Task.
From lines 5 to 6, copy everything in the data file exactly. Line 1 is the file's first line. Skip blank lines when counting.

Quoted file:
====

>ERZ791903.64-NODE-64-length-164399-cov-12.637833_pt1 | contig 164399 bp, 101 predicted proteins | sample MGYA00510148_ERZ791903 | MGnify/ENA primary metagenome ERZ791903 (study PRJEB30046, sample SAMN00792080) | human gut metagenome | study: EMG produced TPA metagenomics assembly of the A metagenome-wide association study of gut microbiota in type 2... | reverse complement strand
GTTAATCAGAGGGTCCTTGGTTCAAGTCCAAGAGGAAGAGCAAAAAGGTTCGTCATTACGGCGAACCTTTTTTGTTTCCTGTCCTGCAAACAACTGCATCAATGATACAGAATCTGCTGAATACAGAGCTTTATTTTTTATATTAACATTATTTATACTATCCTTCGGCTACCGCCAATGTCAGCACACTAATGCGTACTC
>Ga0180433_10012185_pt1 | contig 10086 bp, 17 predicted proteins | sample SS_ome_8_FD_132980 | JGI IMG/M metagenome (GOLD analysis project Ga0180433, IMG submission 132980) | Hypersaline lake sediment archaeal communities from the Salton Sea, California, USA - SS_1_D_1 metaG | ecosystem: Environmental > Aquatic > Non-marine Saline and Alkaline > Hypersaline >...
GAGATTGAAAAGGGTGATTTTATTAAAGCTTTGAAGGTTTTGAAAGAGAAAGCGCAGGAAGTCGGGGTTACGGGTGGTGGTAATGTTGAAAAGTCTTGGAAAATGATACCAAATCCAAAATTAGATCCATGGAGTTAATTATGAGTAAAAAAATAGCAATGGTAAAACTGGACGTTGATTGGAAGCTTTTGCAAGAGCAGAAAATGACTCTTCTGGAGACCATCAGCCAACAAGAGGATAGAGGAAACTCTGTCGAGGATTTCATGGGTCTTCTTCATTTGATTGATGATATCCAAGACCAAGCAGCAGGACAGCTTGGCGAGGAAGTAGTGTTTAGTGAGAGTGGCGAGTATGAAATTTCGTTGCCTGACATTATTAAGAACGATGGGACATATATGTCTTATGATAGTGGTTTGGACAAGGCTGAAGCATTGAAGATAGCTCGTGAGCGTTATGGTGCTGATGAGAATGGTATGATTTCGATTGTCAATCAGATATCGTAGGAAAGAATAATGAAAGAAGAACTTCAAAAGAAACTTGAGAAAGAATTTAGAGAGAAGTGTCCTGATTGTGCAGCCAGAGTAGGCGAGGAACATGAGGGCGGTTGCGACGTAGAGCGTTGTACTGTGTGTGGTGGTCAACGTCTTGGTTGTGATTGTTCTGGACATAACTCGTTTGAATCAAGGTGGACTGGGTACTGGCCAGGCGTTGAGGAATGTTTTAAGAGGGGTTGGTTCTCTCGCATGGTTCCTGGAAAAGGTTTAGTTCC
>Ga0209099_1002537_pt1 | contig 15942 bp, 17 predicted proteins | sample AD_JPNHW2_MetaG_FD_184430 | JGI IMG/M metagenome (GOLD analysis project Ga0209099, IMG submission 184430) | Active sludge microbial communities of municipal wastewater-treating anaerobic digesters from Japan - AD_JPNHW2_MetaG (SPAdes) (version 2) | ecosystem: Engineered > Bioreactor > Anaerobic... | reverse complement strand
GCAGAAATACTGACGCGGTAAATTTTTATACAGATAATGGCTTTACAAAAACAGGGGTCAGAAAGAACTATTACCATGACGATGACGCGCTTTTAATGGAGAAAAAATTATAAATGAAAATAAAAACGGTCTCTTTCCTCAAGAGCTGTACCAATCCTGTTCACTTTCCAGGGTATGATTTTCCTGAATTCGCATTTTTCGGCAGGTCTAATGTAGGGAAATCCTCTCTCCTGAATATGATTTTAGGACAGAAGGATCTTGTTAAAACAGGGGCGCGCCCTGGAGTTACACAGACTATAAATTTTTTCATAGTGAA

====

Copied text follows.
>Ga0209099_1002537_pt1 | contig 15942 bp, 17 predicted proteins | sample AD_JPNHW2_MetaG_FD_184430 | JGI IMG/M metagenome (GOLD analysis project Ga0209099, IMG submission 184430) | Active sludge microbial communities of municipal wastewater-treating anaerobic digesters from Japan - AD_JPNHW2_MetaG (SPAdes) (version 2) | ecosystem: Engineered > Bioreactor > Anaerobic... | reverse complement strand
GCAGAAATACTGACGCGGTAAATTTTTATACAGATAATGGCTTTACAAAAACAGGGGTCAGAAAGAACTATTACCATGACGATGACGCGCTTTTAATGGAGAAAAAATTATAAATGAAAATAAAAACGGTCTCTTTCCTCAAGAGCTGTACCAATCCTGTTCACTTTCCAGGGTATGATTTTCCTGAATTCGCATTTTTCGGCAGGTCTAATGTAGGGAAATCCTCTCTCCTGAATATGATTTTAGGACAGAAGGATCTTGTTAAAACAGGGGCGCGCCCTGGAGTTACACAGACTATAAATTTTTTCATAGTGAA